Superoxide Dismutase is Expialidoshus,
Even if the sound of it is something quite atrocious.
If you say it loud enough you'll always sound precocious,
Superoxide Dismutase is Expialidoshus!
Kale is rich in antioxidant, anti-inflammatory, and anti-cancer nutrients. For example, Superoxide Dismutase (SOD,) is an important phytonutrient, an antioxidant abundantly present in kale. Kale is an all-around nutritional powerhouse; rich in calcium, iron, magnesium, manganese, lutein, beta-carotene, omega-3 (ALA,) at least 45 different antioxidant flavonoids, fiber, and vitamins A, C, and K. It's a sulfur-rich vegetable, which in part accounts for its reputation as a detoxifying, medicinal superfood. Sulforaphane is formed when sulfur-rich cruciferous vegetables such as kale are chopped and chewed. Sulforaphane triggers the liver's production of detoxifying enzymes, helping the body cleanse itself of some of the dangerous environmental and ingested toxins we're exposed to in this chemical age.
We're growing kale in our garden for the first time. I didn't know much about it when it was planted, only that it looked cool, and would be one of the hardiest vegetables I'd ever grown. While this might be the first time kale has grown here, it won't be the last now that I know what a fantastic food it is. And, while most of the veggies are now toast following a killing frost last week, our kale is still beautiful and delicious. We can expect to still be harvesting it for weeks to come, even here in our zone 5 garden. In fact, like brussels sprouts, the flavor of kale improves and becomes even sweeter with the frost and typically chilly weather of November in Chicago.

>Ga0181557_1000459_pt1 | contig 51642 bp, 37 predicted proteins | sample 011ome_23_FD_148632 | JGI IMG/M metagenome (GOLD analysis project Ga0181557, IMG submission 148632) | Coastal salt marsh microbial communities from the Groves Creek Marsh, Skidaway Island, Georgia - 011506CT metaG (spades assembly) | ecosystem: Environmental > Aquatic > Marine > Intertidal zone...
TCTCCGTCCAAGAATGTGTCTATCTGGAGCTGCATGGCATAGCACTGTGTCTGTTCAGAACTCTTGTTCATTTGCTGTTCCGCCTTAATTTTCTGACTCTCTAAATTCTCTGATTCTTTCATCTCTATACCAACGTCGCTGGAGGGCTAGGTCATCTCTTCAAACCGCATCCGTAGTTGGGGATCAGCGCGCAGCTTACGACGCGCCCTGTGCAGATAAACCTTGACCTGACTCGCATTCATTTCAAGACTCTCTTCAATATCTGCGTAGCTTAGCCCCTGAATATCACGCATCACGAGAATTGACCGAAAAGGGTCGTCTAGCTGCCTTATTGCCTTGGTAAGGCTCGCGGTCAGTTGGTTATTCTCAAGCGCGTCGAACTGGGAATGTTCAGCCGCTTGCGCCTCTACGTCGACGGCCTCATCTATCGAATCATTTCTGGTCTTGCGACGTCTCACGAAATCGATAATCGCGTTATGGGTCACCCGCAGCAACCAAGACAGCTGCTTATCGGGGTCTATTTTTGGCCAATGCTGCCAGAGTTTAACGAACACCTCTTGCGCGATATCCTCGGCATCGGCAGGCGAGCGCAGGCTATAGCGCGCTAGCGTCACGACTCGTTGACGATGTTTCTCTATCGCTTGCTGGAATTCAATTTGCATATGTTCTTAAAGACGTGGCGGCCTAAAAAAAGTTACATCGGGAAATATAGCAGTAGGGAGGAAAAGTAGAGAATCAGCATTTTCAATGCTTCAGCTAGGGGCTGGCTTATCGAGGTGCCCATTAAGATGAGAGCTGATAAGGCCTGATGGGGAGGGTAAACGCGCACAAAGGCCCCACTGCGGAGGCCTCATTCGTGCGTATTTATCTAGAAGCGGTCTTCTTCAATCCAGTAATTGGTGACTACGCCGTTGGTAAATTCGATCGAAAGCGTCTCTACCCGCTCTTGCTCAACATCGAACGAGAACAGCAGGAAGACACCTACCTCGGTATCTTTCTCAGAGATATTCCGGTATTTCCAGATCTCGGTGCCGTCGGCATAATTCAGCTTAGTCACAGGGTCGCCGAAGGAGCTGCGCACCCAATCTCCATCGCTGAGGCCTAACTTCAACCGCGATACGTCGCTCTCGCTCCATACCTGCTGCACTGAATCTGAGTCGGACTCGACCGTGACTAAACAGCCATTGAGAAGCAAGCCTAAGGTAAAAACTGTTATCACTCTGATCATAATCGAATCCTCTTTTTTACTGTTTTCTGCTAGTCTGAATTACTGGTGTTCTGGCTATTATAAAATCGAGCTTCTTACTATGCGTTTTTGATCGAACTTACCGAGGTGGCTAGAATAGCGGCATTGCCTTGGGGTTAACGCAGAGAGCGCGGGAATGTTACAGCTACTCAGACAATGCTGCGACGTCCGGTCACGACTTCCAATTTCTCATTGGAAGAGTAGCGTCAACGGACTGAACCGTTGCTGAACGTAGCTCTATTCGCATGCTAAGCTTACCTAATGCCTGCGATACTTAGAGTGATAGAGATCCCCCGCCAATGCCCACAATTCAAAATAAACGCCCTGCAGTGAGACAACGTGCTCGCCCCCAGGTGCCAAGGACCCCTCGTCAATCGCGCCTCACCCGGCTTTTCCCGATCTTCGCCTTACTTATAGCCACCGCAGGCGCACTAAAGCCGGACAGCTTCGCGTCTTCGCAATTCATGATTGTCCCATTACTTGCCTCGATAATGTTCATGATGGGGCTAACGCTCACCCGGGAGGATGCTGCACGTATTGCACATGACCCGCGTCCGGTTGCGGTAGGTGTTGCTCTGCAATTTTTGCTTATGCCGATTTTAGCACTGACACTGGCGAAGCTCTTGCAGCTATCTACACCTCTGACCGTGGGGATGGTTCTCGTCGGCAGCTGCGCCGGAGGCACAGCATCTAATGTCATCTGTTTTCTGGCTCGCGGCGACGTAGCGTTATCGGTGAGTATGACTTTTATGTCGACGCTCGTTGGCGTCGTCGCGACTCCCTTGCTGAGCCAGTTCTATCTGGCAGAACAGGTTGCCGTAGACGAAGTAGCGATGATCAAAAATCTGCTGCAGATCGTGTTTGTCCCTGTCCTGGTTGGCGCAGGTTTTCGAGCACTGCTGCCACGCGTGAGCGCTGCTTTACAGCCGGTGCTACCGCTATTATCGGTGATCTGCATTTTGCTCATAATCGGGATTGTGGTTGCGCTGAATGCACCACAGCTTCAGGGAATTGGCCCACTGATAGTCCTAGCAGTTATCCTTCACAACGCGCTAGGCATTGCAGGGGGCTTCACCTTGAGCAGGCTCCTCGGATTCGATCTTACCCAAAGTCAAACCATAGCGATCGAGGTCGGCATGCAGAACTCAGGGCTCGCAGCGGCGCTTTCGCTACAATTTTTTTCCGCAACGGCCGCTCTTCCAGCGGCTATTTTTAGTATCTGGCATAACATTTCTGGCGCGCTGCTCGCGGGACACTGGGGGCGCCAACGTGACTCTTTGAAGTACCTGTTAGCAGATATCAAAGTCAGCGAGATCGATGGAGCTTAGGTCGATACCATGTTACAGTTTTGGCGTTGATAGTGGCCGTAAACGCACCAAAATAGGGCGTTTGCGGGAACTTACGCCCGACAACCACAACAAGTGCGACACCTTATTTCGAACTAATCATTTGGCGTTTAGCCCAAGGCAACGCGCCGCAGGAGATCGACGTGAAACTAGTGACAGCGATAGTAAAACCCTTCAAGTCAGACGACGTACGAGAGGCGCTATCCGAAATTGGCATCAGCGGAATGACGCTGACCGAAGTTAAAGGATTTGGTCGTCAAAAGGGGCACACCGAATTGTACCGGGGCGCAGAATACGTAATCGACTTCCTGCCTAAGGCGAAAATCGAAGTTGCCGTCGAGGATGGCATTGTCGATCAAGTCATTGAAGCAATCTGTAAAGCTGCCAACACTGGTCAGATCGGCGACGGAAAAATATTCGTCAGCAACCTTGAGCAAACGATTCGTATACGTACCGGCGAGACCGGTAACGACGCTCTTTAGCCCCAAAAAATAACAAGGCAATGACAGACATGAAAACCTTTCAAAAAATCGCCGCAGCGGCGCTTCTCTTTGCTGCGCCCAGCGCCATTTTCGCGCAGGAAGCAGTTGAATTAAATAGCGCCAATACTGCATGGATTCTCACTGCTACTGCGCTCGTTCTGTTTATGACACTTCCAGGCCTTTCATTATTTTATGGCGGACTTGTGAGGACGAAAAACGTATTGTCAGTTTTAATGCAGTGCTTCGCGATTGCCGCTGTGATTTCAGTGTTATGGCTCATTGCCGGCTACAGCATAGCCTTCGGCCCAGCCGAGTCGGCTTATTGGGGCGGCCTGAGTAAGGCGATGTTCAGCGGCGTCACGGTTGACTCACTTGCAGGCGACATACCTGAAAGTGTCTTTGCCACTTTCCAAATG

There are many delicious ways to enjoy kale, either raw or cooked. It can even be a beneficial addition to a beloved pet's diet. George enjoys it immensely. He eats his kale raw, finely chopped and mixed in with his homemade, whole-foods diet. Kale is one of a variety of nutritious vegetables recommended by George's new holistic veterinarian. It's so rewarding knowing I'm growing some of the food that is nourishing him through his remarkable recovery from a number of geriatric health challenges.
Back in September, when I met up with Monica, Diane, Rose, and Beckie at Chicago Botanic Garden, we saw Redbor kale not only in the vegetable gardens, but also in ornamental plantings throughout the gardens. As you can see in the photo, it is really beautiful. For ornamental gardeners who don't have dedicated vegetable growing space, consider adding kale to your ornamental beds for its beauty, and be sure to harvest some for your kitchen for your own inner beauty and good health!